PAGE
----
William Adams to Frederick Chesson, 6 May 1878, C123/59

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Adams, William









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MSS. Brit. Emp. S. 18 / C123-59


6 May 1878

My dear Sir,

I see by the papers that a deputation from your Society waited on Sir M. Hicks Beach. His reply would be very satisfactory, if the present laws under which the kafirs in Natal live were at all in consonance with those of civilized communities, but as it is under the present code (still unwritten) they will never come out of barbarism, they will never be brought into ‘the state of civilization in which the colonists’ are. Sir Michael deprecated the ‘debasing customs’ being supressed in such a manner as ‘to excite their (the natives) apprehensions and defeat any attempts to draw the natives on to’ civilization. We colonists should like to know what attempts either the home government or its deputies here have made to civilize the kafirs? Those in power at home either cannot see, or do not want to see the necessity for an immediate change in kafir policy in Natal. We who live among them are constantly pained by seeing the efforts of those willing to live in conformity with the teachings of Christianity, frustrated by the abominable kafir laws, and by law 28 1865 the hands of those who wish to benefit them are tied. This law bears especially hard on unmarried girls if they wish to petition they are stopped by Sec 33. Can you do nothing for them in this matter, we colonists have no power.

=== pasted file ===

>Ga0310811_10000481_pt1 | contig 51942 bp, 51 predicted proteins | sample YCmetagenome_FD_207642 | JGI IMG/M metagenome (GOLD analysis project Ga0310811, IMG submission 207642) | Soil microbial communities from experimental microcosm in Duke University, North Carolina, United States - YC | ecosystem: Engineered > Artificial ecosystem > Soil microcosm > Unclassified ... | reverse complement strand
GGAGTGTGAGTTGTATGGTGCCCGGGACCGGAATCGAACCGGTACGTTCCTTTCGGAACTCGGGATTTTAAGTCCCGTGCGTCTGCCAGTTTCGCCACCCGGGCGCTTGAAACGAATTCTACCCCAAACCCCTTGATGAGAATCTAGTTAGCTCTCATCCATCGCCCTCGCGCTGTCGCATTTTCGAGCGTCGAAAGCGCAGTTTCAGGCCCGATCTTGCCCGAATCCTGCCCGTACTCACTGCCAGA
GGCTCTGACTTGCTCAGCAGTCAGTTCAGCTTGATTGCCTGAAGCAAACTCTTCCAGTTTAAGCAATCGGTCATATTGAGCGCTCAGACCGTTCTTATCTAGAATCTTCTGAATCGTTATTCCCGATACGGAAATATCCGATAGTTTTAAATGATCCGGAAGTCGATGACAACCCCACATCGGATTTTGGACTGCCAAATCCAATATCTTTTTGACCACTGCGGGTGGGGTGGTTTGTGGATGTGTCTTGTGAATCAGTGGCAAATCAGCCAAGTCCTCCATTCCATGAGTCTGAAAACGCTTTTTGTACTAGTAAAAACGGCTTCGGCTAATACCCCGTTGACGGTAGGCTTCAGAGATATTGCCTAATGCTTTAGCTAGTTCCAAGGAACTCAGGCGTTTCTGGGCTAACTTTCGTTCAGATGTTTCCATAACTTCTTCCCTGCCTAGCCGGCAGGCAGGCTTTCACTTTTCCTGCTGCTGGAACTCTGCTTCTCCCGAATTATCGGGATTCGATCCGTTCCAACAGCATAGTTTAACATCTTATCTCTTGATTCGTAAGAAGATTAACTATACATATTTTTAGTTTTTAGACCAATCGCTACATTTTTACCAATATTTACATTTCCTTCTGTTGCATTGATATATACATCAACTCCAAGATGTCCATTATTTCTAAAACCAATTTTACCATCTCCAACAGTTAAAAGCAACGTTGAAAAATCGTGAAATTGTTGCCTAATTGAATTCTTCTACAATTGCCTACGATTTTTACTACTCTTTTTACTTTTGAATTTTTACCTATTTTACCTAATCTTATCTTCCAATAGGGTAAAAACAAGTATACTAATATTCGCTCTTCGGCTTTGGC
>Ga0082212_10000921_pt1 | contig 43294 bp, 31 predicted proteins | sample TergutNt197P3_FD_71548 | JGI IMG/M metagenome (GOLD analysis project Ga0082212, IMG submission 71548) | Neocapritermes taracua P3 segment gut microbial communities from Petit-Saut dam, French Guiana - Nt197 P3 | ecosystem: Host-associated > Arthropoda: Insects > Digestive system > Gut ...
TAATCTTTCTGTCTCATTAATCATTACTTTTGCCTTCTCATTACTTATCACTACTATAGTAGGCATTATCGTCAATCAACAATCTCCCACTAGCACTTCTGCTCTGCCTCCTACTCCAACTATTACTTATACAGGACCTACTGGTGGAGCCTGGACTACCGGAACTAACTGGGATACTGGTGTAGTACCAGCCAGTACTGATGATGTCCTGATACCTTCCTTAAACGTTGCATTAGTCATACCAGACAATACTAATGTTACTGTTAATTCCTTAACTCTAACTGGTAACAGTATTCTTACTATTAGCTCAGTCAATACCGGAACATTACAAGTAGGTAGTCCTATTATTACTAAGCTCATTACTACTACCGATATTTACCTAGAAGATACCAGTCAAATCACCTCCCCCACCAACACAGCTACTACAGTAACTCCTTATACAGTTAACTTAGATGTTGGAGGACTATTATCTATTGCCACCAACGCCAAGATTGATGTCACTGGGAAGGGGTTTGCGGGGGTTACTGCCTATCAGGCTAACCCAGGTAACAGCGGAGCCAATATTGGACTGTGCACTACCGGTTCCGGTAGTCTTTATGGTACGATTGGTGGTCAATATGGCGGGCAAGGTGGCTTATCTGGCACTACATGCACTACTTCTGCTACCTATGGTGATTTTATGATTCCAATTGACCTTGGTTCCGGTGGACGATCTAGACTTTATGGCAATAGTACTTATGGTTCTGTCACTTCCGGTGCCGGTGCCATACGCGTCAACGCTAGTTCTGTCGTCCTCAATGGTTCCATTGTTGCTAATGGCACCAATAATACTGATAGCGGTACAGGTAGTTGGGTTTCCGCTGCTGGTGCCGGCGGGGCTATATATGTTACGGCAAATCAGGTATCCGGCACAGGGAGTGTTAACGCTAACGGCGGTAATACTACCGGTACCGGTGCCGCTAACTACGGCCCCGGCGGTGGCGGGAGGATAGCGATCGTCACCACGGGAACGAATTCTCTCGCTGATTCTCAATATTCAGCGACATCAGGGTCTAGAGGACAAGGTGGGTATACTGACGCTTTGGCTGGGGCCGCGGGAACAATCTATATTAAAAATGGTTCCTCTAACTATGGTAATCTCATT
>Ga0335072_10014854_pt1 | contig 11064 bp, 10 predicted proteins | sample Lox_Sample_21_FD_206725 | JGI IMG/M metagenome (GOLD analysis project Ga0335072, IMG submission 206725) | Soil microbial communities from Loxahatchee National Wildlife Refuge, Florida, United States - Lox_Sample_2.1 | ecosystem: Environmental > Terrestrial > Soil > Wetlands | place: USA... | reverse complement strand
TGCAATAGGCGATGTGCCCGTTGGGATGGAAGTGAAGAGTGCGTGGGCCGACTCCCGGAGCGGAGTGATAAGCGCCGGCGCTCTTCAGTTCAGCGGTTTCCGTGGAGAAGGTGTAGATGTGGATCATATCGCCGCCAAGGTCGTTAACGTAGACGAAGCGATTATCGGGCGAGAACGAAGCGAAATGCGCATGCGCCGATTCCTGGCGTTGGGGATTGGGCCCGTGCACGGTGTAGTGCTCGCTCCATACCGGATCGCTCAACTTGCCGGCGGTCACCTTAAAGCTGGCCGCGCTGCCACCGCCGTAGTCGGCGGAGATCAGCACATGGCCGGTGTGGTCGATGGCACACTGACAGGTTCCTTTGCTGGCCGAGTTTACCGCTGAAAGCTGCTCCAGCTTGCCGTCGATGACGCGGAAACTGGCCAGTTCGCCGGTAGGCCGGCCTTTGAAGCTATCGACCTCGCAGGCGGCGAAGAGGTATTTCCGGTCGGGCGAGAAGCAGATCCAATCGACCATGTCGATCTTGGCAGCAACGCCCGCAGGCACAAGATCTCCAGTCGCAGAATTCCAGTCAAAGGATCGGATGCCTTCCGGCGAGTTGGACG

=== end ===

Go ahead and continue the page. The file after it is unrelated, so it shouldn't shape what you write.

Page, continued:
In spite of the difficulties and obstacles kafir men still petition and are still exempted in small numbers whenever the executive council meets, once in three months.

I do not propose to trouble you with a long letter this time I enclose copy of a letter received by Mr Gibbs, it needs no comments, besides this. I have received considerable encouragement from my fellow colonists, through none from the government, and I should find it very useful to have a few copies of the pamphlets your Society has printed on affairs in Natal to distribute.

You would find the people of Natal your best helpers in securing justice where needed. The officials are bound to be against you since all their interest lies in opposing reform, for it would do away with many of their [endowments?] and much of their power.

There are some people who misrepresent your Society to colonists, and us to you, so that in cases which legitimately call for your interference, we are afraid to invoke it.

I have much to say about a grant for the school here but will not enter into the subject now.

Accept our thanks for your Society’s action so far.

I remain
My dear Sir
Yours truly
William Adams

F.W. Chesson Esq
Sect Abo Pro Society
17 King Williams Street